Ralph Benko for Forbes.com:
Keynes expressed wariness of the risk of currency depreciation (better known as inflation). Sure enough, eventually the Federal Reserve indeed became “overwhelmed by the impetuosity of a cheap money campaign.” The Fed cheapened its product — Federal Reserve Notes — by 85% since 1971 (and by about 95% since the Fed’s inception).
A dollar today is worth a 1913 nickel and a 1971 nickel and dime. This gives a whole new meaning to the phrase “nickeled and dimed to death.”
Cheapening of money is very bad for business. It is really, really, terrible for labor. Ron Paul, call your office: Keynes proved quite right to be dubious about the Fed.
Why do so few of the economists who exalt Keynes share his tough-mindedness toward the Fed? Why do so few grasp the irony of their mesmerized adulation of an institution with such a mediocre (and sometimes catastrophic) track record? Many acorns have fallen far from the tree.
One of the factors in play involves one of the standard tropes of mercantilism, to which Kudlow and Moore allude: the intentional depreciation of a national currency to gain unfair trade advantage. This is what classically was called a “beggar-thy-neighbor” policy. The neighbor, in this instance, is America. Forbes Media chairman, and Editor-in-Chief, Steve Forbes, and Forbes.com columnist Nathan Lewis, both gold standard advocates, are zealous critics of mercantilism (as is this columnist).
– – –
Also, in the world of the delusional, The Krug was given his box of crayons again today and the NYT is running an op-ed today where Krugmanomics are on full display.
Message to The Krug: please show us the evidence that “most Americans” want any of the things you suggest. We’ll wait right here and we’ll put on another pot of coffee.
Under the gold standard, the value of the dollar would be fixed to a certain amount of gold
NEW BRUNSWICK, N.J. (AP) — Republican Jeff Bell spent three decades in Washington working on policy and wrote a book promoting all aspects of social conservatism. But so far his campaign for the U.S. Senate has centered on just one issue: returning the United States to the gold standard.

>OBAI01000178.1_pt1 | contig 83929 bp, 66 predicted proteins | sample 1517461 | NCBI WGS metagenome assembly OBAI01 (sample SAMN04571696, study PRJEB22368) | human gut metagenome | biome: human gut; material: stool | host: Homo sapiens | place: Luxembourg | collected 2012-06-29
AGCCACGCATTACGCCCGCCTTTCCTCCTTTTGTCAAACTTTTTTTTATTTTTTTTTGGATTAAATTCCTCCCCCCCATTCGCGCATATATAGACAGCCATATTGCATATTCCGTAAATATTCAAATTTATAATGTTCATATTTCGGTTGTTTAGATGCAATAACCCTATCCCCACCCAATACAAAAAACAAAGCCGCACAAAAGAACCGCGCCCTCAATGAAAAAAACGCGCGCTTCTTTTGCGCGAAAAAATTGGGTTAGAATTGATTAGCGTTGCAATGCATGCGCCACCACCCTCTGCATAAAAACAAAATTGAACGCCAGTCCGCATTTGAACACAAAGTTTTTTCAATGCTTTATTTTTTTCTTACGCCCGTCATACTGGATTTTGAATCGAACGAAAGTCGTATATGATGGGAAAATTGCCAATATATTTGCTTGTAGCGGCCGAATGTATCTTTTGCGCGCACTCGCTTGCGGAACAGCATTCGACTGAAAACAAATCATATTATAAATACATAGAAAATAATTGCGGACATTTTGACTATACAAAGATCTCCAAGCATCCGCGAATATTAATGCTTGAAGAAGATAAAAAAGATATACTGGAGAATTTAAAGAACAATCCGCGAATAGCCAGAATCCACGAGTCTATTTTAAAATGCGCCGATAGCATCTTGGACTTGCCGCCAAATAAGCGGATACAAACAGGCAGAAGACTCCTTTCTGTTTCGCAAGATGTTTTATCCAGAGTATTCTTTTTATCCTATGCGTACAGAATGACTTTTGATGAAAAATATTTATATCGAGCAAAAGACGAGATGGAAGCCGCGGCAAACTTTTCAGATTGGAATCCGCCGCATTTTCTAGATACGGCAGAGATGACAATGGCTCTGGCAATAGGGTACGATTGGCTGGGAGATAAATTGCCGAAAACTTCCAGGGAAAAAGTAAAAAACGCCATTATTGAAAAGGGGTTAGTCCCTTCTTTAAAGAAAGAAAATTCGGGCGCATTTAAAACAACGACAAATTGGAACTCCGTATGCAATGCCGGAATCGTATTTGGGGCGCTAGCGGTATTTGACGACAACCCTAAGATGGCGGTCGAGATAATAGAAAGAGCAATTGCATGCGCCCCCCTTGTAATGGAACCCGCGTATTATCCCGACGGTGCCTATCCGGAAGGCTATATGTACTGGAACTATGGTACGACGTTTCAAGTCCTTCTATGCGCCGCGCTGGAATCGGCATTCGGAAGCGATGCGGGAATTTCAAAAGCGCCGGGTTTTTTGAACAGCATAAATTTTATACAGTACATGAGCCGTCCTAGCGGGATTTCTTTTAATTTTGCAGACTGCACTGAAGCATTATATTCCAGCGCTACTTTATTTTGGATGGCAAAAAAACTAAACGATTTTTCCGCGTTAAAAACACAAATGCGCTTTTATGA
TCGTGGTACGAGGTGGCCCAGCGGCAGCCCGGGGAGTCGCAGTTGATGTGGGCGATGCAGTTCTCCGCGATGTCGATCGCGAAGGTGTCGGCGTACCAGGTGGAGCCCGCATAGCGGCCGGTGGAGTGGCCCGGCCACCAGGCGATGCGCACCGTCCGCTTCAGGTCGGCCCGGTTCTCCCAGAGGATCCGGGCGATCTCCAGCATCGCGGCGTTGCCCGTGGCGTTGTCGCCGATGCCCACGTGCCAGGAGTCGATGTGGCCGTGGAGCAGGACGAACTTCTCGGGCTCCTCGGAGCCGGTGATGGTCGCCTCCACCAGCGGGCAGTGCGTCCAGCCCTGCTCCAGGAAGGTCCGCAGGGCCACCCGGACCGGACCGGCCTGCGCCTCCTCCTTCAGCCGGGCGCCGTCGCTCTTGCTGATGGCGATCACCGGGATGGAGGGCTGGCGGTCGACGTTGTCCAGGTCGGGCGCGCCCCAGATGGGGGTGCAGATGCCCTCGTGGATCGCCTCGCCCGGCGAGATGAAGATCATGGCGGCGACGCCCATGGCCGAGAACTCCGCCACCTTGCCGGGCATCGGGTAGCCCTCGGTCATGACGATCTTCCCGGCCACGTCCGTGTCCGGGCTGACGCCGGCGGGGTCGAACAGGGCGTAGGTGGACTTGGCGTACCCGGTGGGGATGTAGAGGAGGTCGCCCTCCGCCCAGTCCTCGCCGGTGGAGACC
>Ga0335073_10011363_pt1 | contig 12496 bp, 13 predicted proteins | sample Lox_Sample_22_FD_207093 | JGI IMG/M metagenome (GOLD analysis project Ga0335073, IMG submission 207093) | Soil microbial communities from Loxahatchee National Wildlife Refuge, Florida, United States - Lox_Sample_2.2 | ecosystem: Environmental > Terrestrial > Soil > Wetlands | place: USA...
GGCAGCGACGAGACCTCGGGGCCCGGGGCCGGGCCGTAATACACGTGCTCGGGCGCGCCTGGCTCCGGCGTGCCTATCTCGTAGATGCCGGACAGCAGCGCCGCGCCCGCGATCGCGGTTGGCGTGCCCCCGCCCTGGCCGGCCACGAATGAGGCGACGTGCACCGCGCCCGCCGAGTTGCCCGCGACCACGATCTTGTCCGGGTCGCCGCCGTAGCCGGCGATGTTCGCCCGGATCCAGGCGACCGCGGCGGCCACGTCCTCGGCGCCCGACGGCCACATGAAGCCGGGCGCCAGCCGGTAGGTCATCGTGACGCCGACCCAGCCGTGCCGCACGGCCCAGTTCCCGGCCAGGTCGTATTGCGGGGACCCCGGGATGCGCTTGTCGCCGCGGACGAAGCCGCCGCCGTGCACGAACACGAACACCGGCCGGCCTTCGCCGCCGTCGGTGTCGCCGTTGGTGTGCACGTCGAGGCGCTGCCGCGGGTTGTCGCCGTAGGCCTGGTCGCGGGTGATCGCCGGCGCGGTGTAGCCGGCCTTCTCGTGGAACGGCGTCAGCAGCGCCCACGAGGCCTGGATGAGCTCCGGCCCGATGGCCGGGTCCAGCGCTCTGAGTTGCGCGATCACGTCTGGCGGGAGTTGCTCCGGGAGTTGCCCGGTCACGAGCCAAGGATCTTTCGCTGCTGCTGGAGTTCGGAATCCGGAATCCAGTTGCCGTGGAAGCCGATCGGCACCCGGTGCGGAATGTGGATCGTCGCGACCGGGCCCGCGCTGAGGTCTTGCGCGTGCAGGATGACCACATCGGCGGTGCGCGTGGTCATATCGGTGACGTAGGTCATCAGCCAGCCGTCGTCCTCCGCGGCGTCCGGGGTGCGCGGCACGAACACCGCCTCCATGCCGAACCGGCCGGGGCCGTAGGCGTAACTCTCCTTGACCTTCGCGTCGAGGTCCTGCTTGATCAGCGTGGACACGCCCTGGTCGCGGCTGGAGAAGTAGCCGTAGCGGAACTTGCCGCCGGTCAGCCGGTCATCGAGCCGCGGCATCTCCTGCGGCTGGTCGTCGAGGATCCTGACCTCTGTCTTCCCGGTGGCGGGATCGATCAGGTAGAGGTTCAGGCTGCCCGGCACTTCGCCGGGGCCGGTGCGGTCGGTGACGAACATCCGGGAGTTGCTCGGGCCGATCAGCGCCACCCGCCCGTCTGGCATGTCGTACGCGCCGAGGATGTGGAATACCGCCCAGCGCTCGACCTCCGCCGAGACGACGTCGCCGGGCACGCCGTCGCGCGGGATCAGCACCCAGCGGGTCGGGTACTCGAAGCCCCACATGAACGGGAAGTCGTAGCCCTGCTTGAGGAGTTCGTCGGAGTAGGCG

“We are in a situation of stagnation,” Bell said earlier this month in a speech to a real estate conference in New Brunswick. “Why don’t they let market interest rates return to our economy?”
Like other supporters of the gold standard, Bell is an acolyte of Ronald Reagan and Jack Kemp, the late congressman, secretary of housing and urban development and vice presidential nominee who made the call for cutting taxes to stimulate the economy part of a national debate in the late 1970s. Bell, now 70, won the Republican nomination for a New Jersey U.S. Senate seat in 1978 largely by advocating the kind of Reagan-era tax cuts some credit with spurring the economy.
From the Daily Caller:
Also, at Forbes Steve Moore writes about the differing tax policies of Kansas vs. Illinois:
Ralph Benko: End the Fed’s War on Paychecks
Brian Domitrovic: The Obama-Reagan Comparison Does O. No Favors
Ryan Ellis: Reform Conservatism and a Smarter Supply Side Tax Agenda
To sum up, here’s the winning agenda for a 21st century supply side renaissance:
1. Cut the top tax rate on business income to no higher than 25 percent. Leave wage taxes alone, and let the Left have their 39.6 percent “scalp the rich” talking point.
2. Allow all business investment to be deducted in the year of purchase
3. End the double taxation of savings
4. End the double taxation of international income
5. Cut taxes for the middle class, either by embracing an increase in the child tax credit, or cutting the payroll tax, or by some other means.
Larry Kudlow and Stephen Moore: Return Of King Dollar Is A Great Sign For America
We love seeing this in IBD!